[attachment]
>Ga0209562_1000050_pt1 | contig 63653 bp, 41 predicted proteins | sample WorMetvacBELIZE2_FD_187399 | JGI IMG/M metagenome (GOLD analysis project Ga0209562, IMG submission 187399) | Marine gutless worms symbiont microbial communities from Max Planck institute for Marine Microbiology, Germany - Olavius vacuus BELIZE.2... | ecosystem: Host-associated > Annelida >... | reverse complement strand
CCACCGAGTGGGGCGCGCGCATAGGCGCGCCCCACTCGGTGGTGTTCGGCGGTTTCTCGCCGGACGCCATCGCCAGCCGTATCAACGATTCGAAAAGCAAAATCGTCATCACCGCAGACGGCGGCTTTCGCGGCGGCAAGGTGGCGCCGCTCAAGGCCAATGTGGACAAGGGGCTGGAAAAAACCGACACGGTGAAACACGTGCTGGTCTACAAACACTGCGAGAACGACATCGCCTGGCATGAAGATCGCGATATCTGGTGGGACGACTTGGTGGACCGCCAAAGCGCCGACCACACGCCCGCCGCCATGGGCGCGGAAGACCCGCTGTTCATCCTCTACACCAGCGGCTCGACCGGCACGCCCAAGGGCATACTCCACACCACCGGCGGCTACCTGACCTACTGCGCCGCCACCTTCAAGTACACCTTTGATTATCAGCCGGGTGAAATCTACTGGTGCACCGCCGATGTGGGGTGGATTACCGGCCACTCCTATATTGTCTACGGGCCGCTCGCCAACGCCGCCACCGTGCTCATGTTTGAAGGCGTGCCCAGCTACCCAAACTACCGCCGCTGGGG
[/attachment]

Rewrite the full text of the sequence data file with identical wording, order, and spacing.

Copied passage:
>Ga0209562_1000050_pt1 | contig 63653 bp, 41 predicted proteins | sample WorMetvacBELIZE2_FD_187399 | JGI IMG/M metagenome (GOLD analysis project Ga0209562, IMG submission 187399) | Marine gutless worms symbiont microbial communities from Max Planck institute for Marine Microbiology, Germany - Olavius vacuus BELIZE.2... | ecosystem: Host-associated > Annelida >... | reverse complement strand
CCACCGAGTGGGGCGCGCGCATAGGCGCGCCCCACTCGGTGGTGTTCGGCGGTTTCTCGCCGGACGCCATCGCCAGCCGTATCAACGATTCGAAAAGCAAAATCGTCATCACCGCAGACGGCGGCTTTCGCGGCGGCAAGGTGGCGCCGCTCAAGGCCAATGTGGACAAGGGGCTGGAAAAAACCGACACGGTGAAACACGTGCTGGTCTACAAACACTGCGAGAACGACATCGCCTGGCATGAAGATCGCGATATCTGGTGGGACGACTTGGTGGACCGCCAAAGCGCCGACCACACGCCCGCCGCCATGGGCGCGGAAGACCCGCTGTTCATCCTCTACACCAGCGGCTCGACCGGCACGCCCAAGGGCATACTCCACACCACCGGCGGCTACCTGACCTACTGCGCCGCCACCTTCAAGTACACCTTTGATTATCAGCCGGGTGAAATCTACTGGTGCACCGCCGATGTGGGGTGGATTACCGGCCACTCCTATATTGTCTACGGGCCGCTCGCCAACGCCGCCACCGTGCTCATGTTTGAAGGCGTGCCCAGCTACCCAAACTACCGCCGCTGGGG